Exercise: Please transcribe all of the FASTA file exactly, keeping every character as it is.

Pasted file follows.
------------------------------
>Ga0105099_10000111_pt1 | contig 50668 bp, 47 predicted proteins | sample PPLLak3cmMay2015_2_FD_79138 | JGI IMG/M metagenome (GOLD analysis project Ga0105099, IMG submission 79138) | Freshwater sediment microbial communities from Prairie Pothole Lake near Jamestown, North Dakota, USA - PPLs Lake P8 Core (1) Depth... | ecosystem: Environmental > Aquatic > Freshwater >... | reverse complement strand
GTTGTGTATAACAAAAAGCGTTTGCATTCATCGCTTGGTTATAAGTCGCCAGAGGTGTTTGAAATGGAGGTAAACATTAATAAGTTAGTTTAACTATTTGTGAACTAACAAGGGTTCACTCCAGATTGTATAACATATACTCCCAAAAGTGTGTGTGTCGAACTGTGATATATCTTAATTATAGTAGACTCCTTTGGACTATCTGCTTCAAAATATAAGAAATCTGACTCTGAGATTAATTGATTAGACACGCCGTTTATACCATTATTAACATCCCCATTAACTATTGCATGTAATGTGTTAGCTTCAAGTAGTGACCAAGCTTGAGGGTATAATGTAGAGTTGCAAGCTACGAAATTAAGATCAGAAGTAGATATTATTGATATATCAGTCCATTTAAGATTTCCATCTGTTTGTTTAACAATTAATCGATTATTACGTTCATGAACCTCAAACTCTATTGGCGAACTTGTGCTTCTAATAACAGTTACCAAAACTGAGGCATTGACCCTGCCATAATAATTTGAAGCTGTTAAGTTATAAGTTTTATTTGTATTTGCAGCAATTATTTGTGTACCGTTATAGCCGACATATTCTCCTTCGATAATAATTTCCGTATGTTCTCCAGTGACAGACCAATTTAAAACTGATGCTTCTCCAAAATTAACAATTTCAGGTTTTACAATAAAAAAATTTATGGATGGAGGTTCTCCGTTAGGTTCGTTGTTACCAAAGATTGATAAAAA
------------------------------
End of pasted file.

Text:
>Ga0105099_10000111_pt1 | contig 50668 bp, 47 predicted proteins | sample PPLLak3cmMay2015_2_FD_79138 | JGI IMG/M metagenome (GOLD analysis project Ga0105099, IMG submission 79138) | Freshwater sediment microbial communities from Prairie Pothole Lake near Jamestown, North Dakota, USA - PPLs Lake P8 Core (1) Depth... | ecosystem: Environmental > Aquatic > Freshwater >... | reverse complement strand
GTTGTGTATAACAAAAAGCGTTTGCATTCATCGCTTGGTTATAAGTCGCCAGAGGTGTTTGAAATGGAGGTAAACATTAATAAGTTAGTTTAACTATTTGTGAACTAACAAGGGTTCACTCCAGATTGTATAACATATACTCCCAAAAGTGTGTGTGTCGAACTGTGATATATCTTAATTATAGTAGACTCCTTTGGACTATCTGCTTCAAAATATAAGAAATCTGACTCTGAGATTAATTGATTAGACACGCCGTTTATACCATTATTAACATCCCCATTAACTATTGCATGTAATGTGTTAGCTTCAAGTAGTGACCAAGCTTGAGGGTATAATGTAGAGTTGCAAGCTACGAAATTAAGATCAGAAGTAGATATTATTGATATATCAGTCCATTTAAGATTTCCATCTGTTTGTTTAACAATTAATCGATTATTACGTTCATGAACCTCAAACTCTATTGGCGAACTTGTGCTTCTAATAACAGTTACCAAAACTGAGGCATTGACCCTGCCATAATAATTTGAAGCTGTTAAGTTATAAGTTTTATTTGTATTTGCAGCAATTATTTGTGTACCGTTATAGCCGACATATTCTCCTTCGATAATAATTTCCGTATGTTCTCCAGTGACAGACCAATTTAAAACTGATGCTTCTCCAAAATTAACAATTTCAGGTTTTACAATAAAAAAATTTATGGATGGAGGTTCTCCGTTAGGTTCGTTGTTACCAAAGATTGATAAAAA